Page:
Cara could not look around at Galad, out of shame and fear that the Galu would see something between them.
We all live only by hope
, she thought to herself. Without looking back she walked to the wall, and with a gathering of sweaty stillness realised that her time had come, that she might not see Stefile again, that she herself would probably die. The Galu certainly would. She grabbed hold of the purple and scrambled up the wall, her sword, sheathed, hanging from her waist. The armour and shield, leaning against the wall, were told by her mind to follow.
“There you are,” said the Galu, lifting her with arms like straggly bands of steel. “And here you are.” The smile was fixed and the eyes unblinking, as Cara remembered, the Galu hugged her, pressed himself against her and whispered, “Have you ever loved a man, my warrior?”
Cara told the truth. “Yes, Master.”
The Galu chuckled, a low ugly sound from somewhere deep in his throat. “Let’s walk,” said the Galu, slinging his purple over one shoulder. He put an arm around Cara’s waist and padded along the broken walls next to her. His skin was cold, even clammy.
I cannot bear this
, thought Cara, and longed for it to be over, longed to be hidden from sight, safe from eyes, so that she could do it quickly and escape.
“I love night,” said the Galu. “It is so cool and quiet and still. Day is too bright and scorching. You like the night too don’t you? Isn’t it beautiful.” He stopped to look across at the temple, the ancient ziggurat, looming up in layers over the even, broken walls. “Look at my house.”
“It is decaying,” said Cara.
“That is why it is beautiful,” replied the Galu, and picked up a piece of broken brick with his bare and supple foot, and dropped it over the edge. “I like ruin. Listen. You can hear air move in the grass that is growing out of the walls. I like that too.” The Galu brushed the grass with his foot and then stepped back to let Cara admire his nakedness. Cara looked away, but glimpsed despite herself the blue-white, deformed, bald organs of his sex. The Galu chuckled again, that deep awful sound. “Oh! But he is embarrassed. He is modest. Well then, I must cover myself.” The Galu did so by pressing himself against Cara again. “He is so warm. It must be the sun.” The Galu smiled with his lifeless teeth and kissed Cara—she thought she would gag and she pulled her head away.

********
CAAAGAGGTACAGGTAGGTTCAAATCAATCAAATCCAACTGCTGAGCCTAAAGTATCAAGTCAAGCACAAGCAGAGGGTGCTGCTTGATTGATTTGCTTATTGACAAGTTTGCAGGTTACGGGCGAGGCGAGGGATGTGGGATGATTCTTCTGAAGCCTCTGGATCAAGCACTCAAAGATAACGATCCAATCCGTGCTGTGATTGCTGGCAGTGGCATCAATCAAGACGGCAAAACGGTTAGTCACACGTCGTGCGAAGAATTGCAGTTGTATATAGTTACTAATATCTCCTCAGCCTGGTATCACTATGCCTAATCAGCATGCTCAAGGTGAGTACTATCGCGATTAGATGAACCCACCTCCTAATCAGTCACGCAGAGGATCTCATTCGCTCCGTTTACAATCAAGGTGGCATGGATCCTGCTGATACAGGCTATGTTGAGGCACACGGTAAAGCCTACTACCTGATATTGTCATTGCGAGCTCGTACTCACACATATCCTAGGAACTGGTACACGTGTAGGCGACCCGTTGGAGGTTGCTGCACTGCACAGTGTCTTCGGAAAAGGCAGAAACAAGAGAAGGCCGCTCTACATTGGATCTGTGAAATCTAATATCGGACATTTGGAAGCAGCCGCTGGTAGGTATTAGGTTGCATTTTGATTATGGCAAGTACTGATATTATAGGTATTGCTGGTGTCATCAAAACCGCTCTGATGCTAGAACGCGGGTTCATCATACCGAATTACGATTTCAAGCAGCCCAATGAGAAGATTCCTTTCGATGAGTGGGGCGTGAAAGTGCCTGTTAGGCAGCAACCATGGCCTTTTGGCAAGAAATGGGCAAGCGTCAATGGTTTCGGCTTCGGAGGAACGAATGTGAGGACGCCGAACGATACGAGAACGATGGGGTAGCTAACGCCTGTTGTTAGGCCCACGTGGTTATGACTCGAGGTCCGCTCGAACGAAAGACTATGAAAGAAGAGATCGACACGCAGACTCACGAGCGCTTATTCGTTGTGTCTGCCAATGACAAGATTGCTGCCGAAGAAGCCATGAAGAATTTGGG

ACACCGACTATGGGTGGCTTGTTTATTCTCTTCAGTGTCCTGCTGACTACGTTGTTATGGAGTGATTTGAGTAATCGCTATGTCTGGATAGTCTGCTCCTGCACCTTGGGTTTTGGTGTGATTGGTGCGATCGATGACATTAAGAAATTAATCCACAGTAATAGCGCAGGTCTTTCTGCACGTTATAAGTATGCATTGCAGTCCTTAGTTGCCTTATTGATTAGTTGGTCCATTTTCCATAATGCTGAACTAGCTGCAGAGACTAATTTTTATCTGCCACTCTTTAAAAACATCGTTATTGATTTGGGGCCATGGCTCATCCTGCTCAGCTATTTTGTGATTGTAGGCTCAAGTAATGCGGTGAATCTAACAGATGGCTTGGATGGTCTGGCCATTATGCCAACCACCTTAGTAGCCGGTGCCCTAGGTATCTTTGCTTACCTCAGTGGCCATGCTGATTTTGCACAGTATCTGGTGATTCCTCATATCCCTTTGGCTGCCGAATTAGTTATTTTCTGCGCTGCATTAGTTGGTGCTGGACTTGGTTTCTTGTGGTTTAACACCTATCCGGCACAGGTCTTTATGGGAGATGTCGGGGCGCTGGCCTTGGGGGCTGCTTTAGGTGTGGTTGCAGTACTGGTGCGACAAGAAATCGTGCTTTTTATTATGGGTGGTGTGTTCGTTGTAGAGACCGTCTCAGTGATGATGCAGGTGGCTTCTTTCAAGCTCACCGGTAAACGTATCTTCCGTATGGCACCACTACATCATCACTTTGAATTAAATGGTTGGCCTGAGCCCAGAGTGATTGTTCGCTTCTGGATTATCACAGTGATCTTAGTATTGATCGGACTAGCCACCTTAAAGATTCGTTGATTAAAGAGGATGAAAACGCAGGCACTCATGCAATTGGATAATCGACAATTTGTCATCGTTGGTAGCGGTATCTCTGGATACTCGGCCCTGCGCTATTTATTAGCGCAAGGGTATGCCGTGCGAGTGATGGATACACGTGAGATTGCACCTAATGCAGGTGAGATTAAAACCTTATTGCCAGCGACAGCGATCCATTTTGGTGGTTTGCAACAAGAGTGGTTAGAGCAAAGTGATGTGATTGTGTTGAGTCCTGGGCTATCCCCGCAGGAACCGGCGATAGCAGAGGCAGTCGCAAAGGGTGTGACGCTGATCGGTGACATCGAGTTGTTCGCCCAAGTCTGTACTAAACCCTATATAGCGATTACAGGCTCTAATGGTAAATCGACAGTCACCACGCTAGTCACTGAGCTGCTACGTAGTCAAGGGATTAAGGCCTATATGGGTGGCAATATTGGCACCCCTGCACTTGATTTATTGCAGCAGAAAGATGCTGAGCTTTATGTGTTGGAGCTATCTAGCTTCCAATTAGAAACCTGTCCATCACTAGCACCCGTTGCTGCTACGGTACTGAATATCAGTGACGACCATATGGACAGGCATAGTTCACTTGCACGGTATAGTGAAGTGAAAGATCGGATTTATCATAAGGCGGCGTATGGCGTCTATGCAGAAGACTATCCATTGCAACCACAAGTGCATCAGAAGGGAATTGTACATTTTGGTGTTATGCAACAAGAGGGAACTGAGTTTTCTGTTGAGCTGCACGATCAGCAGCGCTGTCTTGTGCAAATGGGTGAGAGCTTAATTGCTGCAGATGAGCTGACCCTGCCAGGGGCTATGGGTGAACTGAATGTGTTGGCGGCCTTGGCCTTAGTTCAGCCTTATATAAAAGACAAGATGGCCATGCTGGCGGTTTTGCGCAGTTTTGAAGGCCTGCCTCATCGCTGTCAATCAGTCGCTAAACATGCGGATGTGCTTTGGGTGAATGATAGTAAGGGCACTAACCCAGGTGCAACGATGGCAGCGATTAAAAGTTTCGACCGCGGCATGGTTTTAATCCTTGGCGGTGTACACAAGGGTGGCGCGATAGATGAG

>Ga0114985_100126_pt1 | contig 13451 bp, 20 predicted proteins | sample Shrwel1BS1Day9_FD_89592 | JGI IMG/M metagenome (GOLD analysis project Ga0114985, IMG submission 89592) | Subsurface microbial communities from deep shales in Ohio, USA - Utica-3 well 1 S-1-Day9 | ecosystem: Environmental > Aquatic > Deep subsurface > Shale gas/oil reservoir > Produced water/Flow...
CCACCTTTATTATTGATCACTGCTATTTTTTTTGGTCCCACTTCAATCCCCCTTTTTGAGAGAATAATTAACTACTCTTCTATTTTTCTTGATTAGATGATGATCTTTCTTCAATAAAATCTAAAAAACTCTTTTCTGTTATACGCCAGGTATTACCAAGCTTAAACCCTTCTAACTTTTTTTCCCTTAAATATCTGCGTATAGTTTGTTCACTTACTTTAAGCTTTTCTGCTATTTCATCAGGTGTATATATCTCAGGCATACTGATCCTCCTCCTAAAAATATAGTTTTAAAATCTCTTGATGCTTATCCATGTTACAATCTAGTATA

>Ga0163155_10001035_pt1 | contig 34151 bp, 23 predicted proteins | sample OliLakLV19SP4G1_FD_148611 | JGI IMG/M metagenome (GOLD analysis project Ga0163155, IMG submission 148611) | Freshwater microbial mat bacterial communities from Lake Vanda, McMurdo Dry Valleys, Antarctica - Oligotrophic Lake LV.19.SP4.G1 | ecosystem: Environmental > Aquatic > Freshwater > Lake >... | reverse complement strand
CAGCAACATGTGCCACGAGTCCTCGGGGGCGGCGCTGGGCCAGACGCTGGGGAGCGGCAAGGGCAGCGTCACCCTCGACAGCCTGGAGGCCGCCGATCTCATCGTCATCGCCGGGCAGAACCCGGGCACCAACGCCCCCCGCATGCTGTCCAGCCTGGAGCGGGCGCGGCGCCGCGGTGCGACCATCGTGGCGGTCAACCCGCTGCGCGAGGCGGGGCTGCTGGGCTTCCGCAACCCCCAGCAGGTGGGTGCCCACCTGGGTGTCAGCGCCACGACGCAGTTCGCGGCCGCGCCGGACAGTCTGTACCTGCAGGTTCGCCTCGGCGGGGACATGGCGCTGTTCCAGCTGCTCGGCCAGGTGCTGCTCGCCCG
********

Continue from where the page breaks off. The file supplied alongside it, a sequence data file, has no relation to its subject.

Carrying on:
“Not here,” she blurted, and glanced about them.
“Oh, my Prince is embarrassed,” hissed the Galu, taking hold of Cara’s ears so that she could not turn away again. “Where would my Prince like to go?”
“It is said that I will not be selected. I will not be here long. I would like to see the palace?”
“He wants to see The Most Important House. Then of course he will.” The Galu took Cara’s hand, and his fingers were like chilly claws, and he led her back and forth across the top of the maze of stone, and Cara began to dread that she would not be able to find her way out again. The honeycomb of stone seemed to cover all the world out to the horizon. She glanced back and saw her helmet and shield peering over the top of a wall as though they had eyes.
Finally the Galu led her down a single staircase from the walls into the shadows of the inner House, kerigs around courtyards, like the Schools.
The Palace was lit inside only by low guttering torches, and the corridors were stark. There was hardly any furniture, a carved stool, perhaps, against a wall, an old tapestry fallen and crammed dusty into a corner. The friezes had dropped in sections from the walls. Reliefs of armies of marching men were interrupted by breakage, their faces mottled by flaking paint. In one vast, dim, empty chamber were carvings of Asu Kweetar, the Most Noble Beast, winged, god-given. The gouges across the images seemed to Cara to be deliberate defacement. What kind of sacrilege was it to deface the most beautiful creature? The legends called it The Beast that Talks to God, and every child yearned to see it in the sky. What kind of sacrilege was it to reduce the Most Important House to this state? As they walked, Cara heard the fluttering of wings and the scuttling of delicate little claws. There was the hooting of an owl, and the sudden, heart-stopping swoop of bats towards and then away from Cara’s face.
In front of the door to Galo gro Galu’s chamber an Angel stood on guard. The Angel was Haliki.
Haliki began to laugh. “So little Dirty One Dress has something new to learn,” he said, grinning.
“Haliki will not mock my Prince,” said the Galu, stroking the hair on the nape of Cara’s neck. “Haliki will not laugh too long, either.”
Haliki mastered himself. “Yes Master,” he murmured, but his eyes followed Cara, glistening with amused delight.
It does not matter about me
, Cara thought, feeling the presence of the Angel Warrior behind her.